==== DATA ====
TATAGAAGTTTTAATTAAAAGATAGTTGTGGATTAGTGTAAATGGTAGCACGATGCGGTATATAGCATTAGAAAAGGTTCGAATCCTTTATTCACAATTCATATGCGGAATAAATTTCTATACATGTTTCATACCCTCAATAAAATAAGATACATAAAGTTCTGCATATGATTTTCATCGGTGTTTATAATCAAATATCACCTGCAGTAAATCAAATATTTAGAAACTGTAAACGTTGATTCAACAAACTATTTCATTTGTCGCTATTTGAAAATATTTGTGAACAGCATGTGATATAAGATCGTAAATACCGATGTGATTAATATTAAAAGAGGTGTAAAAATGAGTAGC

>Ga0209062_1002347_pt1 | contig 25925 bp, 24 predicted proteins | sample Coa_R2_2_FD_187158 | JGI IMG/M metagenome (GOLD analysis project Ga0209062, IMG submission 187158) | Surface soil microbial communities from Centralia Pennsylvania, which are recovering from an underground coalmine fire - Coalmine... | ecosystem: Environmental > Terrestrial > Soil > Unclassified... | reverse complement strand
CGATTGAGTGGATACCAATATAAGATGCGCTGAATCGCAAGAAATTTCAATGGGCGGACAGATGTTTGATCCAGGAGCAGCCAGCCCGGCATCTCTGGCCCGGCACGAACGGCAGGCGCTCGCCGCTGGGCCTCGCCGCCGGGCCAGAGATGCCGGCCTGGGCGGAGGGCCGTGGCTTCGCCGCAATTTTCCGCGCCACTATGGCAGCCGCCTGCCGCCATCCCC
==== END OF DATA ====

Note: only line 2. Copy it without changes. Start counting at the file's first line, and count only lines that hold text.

>Ga0209062_1002347_pt1 | contig 25925 bp, 24 predicted proteins | sample Coa_R2_2_FD_187158 | JGI IMG/M metagenome (GOLD analysis project Ga0209062, IMG submission 187158) | Surface soil microbial communities from Centralia Pennsylvania, which are recovering from an underground coalmine fire - Coalmine... | ecosystem: Environmental > Terrestrial > Soil > Unclassified... | reverse complement strand